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Drew Romance.

By Ray Pride

FEBRUARY 16, 1998:  In "The Wedding Singer," Adam Sandler moves from the pursuit of genial slob comedy to an unlikely, sweet-as-can-be love story co-starring Drew Barrymore. Sandler's a lovelorn wedding singer in 1985, giving him room for multiple song parodies and jabs at the thirty or forty oh-so-new-wave songs in the rummage sale of a soundtrack. When his own wedding goes kaflooey, he meets beatific waitress Barrymore, who twinkles and dimples like no one else this side of Gwyneth Paltrow. The movie's clunky-funny throughout -- I probably laughed more than I have in months -- and the romance is perky and puppy-dog.

In person, Barrymore, 23 this month, is cheerily affected in her speech; she still looks like the 8-year-old from "E.T.," the oldest cherub in Hollywood grown buxom and Rubensesque. She's got some ideas on love, such as dismissing Valentine's Day for Halloween, which says to her, "Condone the freak that you are and SHOW IT!" But the notorious child-actor, child-doper waxes ecstatic about her year-and-a-half romance with actor Luke Wilson. "My boyfriend, everything he does for me every day is romantic. The thing I find most romantic is when he makes he laugh. That's it. Laughter. That's why positively I'm in love with him."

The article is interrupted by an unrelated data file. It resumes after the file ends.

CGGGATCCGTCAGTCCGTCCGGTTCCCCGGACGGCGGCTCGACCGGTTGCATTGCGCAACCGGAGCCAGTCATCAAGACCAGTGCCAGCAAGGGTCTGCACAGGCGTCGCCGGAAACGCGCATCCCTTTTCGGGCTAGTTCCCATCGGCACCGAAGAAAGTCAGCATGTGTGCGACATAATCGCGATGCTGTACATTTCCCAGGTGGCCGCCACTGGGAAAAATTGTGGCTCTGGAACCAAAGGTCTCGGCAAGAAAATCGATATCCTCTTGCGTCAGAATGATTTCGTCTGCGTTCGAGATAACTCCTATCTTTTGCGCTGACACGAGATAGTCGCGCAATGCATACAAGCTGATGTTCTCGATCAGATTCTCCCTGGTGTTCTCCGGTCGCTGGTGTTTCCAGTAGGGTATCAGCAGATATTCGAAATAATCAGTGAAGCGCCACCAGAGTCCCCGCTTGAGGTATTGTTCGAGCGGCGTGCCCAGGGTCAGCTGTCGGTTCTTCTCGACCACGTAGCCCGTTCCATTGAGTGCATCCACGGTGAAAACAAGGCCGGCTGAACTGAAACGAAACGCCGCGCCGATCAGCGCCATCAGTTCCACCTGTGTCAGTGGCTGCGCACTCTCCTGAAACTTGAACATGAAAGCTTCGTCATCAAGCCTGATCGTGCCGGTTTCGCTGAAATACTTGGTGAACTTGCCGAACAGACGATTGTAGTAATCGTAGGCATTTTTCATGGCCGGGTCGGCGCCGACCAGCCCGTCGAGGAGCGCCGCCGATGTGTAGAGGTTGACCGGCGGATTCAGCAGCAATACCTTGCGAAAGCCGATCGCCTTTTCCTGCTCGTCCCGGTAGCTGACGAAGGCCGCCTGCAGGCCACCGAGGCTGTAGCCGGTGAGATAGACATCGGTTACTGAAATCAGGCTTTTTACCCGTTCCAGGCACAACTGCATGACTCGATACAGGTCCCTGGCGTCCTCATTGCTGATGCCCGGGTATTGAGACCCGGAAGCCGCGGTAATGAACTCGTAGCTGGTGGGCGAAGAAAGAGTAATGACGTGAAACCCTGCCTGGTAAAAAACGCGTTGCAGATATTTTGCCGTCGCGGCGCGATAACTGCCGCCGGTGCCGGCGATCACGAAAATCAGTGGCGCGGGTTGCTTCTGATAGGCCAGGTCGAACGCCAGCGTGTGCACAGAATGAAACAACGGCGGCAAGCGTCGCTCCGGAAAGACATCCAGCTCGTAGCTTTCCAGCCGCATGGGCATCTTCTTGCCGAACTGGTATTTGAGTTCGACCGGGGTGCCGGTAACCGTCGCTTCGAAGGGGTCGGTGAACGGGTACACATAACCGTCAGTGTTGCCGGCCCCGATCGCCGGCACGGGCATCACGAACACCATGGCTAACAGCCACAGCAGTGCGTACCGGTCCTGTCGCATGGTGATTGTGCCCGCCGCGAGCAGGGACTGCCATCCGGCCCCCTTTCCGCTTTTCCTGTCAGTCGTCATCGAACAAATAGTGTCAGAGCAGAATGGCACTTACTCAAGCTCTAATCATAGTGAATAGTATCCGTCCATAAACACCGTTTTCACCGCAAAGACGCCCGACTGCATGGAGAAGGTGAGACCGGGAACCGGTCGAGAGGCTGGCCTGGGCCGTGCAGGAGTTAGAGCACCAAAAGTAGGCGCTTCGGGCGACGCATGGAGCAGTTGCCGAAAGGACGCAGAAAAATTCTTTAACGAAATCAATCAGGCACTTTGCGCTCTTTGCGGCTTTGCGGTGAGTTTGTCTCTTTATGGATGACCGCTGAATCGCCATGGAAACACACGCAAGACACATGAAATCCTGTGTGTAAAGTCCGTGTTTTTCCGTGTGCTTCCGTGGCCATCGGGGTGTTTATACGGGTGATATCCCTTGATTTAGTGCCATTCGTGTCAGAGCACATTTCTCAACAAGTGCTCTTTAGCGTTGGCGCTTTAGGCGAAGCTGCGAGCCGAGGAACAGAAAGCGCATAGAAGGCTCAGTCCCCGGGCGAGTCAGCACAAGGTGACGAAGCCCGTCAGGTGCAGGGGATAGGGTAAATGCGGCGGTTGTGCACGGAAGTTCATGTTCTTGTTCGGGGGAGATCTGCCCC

Her character in "Wedding Singer" is delightfully sweet and simple, a contrast to the view most have of Barrymore. "I did a slew of bad girls and people thought I was a bad girl. I'm the opposite, I'm getting out my crap through my work!" she continues, "I'm an androgynist, I'm an equalist. I won't say I'm a feminist. I love women but I'm not going to abolish men. I want both! It's actually a mind and a soul and all those important things that's the reason you fall in love with someone." So no love at first sight?

"That's something different, that's not an esthetic, that's an eye meeting an eye, going, 'Omigod, you know something, I know it, too, I think the next move is to look down to the floor and freak out!'"


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